Farm management rising to meet challenges
by Deborah Jeanne Sergeant
Never before have dairy managers faced such diverse challenges as they face today. Richard Stup, Ph.D., with Cornell Agricultural Workforce Development, recently hosted a dairy call-in conversation to discuss the importance of employee handbooks to better manage those challenges.
“A lot of farmers in New York have become interested in writing employee handbooks, especially in the last few years,” Stup said. “There’s an increasing number of policies and some are requiring written documentation.”
One of those was enacted two years ago when New York required employers to maintain a sexual harassment prevention policy and provide a form on which employees could write complaints.
Stup said that with all of the laws that require a written policy, “you may as well have an employee handbook.”
Many of the farmers in the conversation lacked an employee handbook. Stup advised against writing one from scratch. “Chances are, there will be things in there that are illegal,” he said.
A few years ago, he was working with an employer who had a problem with people leaving without giving a two-week notice. He made a new policy that employees would not get their last paycheck if they didn’t give a two-week notice before quitting. “It worked, but it’s not legal,” Stup said. “If people work, you have to pay them.”
Instead of winging it, he recommended using a template from Cornell (available at agworkforce.cals.cornell.edu/human-resource-management/employee-handbooks). Creating an employee handbook is not a one-and-done event. As a living document, it will need tweaks.
“Keep your handbook up to date as laws change over time and your policies may change over time,” Stup said. “If the handbook is not up to date, it won’t be enforced.”
It’s also important to consistently apply what is in the handbook. The best first step is to avoid putting in policies that are not enforced.
“If there’s a policy that is never enforced, it invalidates the whole handbook,” Stup said. A policy that’s caused a lot of angst among farm managers is a cell phone policy. Since no law prohibits cell phone use at work (except in some states while driving, unless it’s hands-free), farmers do not have a legal reference.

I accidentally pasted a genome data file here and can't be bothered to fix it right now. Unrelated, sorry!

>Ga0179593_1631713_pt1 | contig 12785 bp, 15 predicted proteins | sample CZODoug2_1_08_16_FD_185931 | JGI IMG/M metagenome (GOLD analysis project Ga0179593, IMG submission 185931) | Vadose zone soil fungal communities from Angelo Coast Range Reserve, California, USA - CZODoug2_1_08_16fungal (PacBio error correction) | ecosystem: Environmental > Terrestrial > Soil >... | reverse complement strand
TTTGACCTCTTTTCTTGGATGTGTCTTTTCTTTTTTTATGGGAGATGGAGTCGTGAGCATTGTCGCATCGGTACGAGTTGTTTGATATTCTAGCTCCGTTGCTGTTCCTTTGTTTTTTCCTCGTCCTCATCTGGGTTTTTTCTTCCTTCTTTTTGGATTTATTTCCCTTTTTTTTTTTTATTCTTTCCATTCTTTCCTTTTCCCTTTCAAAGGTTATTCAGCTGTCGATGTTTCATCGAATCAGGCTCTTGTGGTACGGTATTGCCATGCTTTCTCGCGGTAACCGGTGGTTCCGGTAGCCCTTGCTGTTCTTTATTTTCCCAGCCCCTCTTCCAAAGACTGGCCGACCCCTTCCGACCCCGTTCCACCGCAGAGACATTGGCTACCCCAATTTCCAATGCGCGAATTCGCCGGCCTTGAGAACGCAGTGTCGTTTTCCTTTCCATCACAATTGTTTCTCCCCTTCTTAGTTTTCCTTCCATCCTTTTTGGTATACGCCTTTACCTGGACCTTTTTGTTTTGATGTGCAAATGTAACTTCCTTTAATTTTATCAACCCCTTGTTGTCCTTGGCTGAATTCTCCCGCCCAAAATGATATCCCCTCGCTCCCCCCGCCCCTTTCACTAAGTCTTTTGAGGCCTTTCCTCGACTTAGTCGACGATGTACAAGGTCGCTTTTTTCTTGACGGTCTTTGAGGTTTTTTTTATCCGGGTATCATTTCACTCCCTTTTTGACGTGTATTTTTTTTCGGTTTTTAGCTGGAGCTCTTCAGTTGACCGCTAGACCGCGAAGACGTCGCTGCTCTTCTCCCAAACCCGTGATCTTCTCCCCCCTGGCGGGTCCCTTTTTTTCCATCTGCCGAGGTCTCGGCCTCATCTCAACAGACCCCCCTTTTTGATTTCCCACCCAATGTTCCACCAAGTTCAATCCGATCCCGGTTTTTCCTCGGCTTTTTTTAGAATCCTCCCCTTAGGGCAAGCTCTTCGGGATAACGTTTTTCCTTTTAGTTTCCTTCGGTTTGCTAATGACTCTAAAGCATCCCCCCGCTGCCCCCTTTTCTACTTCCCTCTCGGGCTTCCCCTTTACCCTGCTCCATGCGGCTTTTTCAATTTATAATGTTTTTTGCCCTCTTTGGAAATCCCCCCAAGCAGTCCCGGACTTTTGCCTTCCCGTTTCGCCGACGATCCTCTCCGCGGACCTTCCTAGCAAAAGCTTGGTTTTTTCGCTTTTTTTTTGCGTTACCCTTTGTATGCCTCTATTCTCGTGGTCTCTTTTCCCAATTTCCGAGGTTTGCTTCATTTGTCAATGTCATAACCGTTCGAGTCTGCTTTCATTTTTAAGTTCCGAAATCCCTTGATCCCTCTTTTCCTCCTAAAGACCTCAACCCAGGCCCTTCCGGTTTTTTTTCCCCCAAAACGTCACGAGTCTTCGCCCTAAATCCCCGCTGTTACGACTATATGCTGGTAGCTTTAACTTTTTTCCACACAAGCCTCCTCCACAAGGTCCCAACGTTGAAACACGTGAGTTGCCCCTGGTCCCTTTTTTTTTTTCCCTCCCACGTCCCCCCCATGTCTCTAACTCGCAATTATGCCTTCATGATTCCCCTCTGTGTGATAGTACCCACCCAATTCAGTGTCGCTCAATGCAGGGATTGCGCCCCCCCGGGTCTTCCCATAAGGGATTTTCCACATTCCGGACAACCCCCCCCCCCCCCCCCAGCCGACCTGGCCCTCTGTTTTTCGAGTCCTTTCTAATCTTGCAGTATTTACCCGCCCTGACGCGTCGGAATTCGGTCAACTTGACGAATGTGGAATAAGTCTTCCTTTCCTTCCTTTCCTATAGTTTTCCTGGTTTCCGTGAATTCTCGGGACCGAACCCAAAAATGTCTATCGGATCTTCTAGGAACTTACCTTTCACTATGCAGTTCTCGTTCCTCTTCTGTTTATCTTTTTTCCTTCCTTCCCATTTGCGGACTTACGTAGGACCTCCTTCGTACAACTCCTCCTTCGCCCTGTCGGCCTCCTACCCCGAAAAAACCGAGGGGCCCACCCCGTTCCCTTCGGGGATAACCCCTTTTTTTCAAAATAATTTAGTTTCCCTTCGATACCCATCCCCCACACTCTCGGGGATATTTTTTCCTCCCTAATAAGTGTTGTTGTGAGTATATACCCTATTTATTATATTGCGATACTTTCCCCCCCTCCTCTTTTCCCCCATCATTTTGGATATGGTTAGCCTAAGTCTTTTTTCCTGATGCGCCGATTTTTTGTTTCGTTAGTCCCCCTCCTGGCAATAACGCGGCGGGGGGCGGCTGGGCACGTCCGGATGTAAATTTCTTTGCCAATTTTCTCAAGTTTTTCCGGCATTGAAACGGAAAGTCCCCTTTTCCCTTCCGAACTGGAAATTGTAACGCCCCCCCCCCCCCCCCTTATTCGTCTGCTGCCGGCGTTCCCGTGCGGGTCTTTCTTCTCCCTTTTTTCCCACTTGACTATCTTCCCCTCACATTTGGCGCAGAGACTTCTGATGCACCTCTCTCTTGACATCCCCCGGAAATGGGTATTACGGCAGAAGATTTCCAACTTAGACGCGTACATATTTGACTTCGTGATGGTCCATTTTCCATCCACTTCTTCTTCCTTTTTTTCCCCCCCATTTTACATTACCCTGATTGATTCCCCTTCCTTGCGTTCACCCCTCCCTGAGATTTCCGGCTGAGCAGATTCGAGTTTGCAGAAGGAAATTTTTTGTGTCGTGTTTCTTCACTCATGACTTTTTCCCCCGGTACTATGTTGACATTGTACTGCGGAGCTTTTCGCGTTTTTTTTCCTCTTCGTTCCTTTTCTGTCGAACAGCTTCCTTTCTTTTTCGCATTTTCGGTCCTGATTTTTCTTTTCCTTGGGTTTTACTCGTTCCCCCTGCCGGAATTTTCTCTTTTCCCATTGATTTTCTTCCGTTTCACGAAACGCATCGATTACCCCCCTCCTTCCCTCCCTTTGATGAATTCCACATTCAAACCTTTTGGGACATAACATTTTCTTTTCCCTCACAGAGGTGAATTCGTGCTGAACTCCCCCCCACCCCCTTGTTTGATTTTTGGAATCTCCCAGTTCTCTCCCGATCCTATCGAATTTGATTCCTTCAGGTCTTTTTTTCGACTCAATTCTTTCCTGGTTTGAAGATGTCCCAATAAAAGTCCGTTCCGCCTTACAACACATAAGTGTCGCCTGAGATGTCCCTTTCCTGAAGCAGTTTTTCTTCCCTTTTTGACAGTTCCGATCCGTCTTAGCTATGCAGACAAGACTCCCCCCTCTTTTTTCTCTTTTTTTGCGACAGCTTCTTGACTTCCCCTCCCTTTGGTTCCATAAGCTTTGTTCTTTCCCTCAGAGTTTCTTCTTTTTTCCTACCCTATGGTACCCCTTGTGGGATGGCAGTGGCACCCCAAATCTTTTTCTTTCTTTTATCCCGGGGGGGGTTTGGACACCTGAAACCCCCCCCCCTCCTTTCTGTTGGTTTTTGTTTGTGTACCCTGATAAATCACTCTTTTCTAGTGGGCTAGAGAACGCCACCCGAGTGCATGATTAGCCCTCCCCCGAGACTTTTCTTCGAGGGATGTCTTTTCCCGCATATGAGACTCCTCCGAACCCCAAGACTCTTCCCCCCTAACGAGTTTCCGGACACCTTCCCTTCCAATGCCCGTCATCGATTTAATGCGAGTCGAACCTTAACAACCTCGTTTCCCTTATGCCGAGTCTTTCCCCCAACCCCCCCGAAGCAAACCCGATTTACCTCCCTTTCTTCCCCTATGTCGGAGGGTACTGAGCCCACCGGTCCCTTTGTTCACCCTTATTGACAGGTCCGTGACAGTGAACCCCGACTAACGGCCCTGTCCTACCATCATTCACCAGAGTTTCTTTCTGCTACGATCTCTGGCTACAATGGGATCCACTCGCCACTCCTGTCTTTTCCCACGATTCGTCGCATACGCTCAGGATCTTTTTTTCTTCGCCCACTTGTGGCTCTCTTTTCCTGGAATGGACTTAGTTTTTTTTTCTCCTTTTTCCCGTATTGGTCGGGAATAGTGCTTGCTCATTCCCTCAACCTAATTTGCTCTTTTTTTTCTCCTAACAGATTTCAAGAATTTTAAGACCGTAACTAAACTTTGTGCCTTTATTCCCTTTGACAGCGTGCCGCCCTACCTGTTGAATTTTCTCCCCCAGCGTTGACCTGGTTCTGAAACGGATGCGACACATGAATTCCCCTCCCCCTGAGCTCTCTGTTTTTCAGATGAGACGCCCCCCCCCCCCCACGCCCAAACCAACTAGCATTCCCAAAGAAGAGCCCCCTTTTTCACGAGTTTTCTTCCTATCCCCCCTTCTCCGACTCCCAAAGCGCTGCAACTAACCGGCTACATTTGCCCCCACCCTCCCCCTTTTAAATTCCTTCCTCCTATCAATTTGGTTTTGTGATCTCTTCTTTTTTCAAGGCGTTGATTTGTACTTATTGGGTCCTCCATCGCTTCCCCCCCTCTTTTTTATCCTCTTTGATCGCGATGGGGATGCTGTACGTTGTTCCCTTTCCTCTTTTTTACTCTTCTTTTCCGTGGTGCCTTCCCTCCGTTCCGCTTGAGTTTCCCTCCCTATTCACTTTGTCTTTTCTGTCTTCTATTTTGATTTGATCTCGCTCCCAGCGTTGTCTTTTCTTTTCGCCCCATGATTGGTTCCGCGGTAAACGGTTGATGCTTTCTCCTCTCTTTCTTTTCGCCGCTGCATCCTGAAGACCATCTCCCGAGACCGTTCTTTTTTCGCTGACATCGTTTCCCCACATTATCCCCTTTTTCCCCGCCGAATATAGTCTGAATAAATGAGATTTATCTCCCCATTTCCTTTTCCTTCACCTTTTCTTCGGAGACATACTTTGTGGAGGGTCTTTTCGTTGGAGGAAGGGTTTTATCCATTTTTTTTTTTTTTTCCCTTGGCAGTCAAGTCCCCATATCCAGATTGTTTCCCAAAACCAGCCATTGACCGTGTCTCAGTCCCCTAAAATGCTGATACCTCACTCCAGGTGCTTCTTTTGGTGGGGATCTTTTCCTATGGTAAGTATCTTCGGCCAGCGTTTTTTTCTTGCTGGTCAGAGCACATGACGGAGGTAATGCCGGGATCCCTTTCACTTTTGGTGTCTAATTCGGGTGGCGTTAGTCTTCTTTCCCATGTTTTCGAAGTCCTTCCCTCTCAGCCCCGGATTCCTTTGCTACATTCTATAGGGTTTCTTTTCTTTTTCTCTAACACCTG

“It’s not uncommon for people to abuse cell phones,” Stup said. “They may have an exciting discussion on social media while they should be working or texting with their friends. That’s not appropriate to take time away from work. Some employers react strongly and lock out cell phones, having people put their cell phones in the office when they clock in and they can pick it up when they clock out. But employees don’t like it because they may have an emergency.”
Not all cell phone use is superfluous. Sometimes, a phone use may augment employees’ tasks, such as using a weed identification app, finding a video on how to fix equipment or photographing a broken gate to show the boss.
“There are a lot of reasons people should have their cell phones at work,” Stup said. “It’s a difficult policy right now. What employers need to do is focus on certain behaviors. If someone’s working in the orchard trimming trees, it might make the time pass easier if they could listen to music on their cell phone. But if someone’s in the free-stall barn where there’s machinery and they can’t hear people around them because of the music, it could be a real safety issue.
“Farmers need to have policies for using cell phones a reasonable amount. To check the phone now and then should be fine as long as it doesn’t become excessive … or a safety hazard, just as you shouldn’t be texting while driving or operating a piece of heavy equipment.”
Employee handbooks can also include housing policies for farms that include employee housing. Stup recommends establishing policies and training employees on what they expect. “Employers need to get into the housing on a regular basis,” he added. “If there’s a problem, it may be every week. If no problems, a few times a year.”
Leave time has recently changed. Instead of separate “buckets” for sick leave, vacation and personal time, employers may now lump it all together as “paid time off” (PTO). “A lot of farmers are going in that direction,” Stup said. “They can use PTO for illnesses, to care for a family member or run errands. It’s a lot less to keep track of. That sick leave or PTO can accrue from year to year. The employer is allowed to put a cap on how much they can use in any given year. That can be as low as 40 hours. I encourage them not to put that cap so low. Let’s say they get sick in March and use those four to five days. If they get sick in September, do you really want them to come into work? A lot of people are thinking differently about sick days.”
While farmers tend to stoically work through illness, it can turn into a major staffing issue if the whole team gets sick at once. If each employee gets sick in turn, it can diminish the efficiency of the team.
Stup said many people who supervise others on farms lack training in management. For that reason, Cornell has started a six-lesson online course that teaches agricultural supervising. “The role of the supervisor has become incredibly important,” he said. “That frontline supervisor, whether the owner or a middle manager, creates the employee experience. They make it a pleasant or miserable place to work.
“They either organize things well and communicate well or they don’t and have a workplace that’s confusing and unrewarding. They don’t feel they’re part of the team. Supervisors drive that on a day-to-day basis. You don’t leave the organization; you leave your supervisor. That’s another reason to make sure supervisors on farms are good communicators, good at building relationships and willing to listen and do all the things to make employees feel engaged.”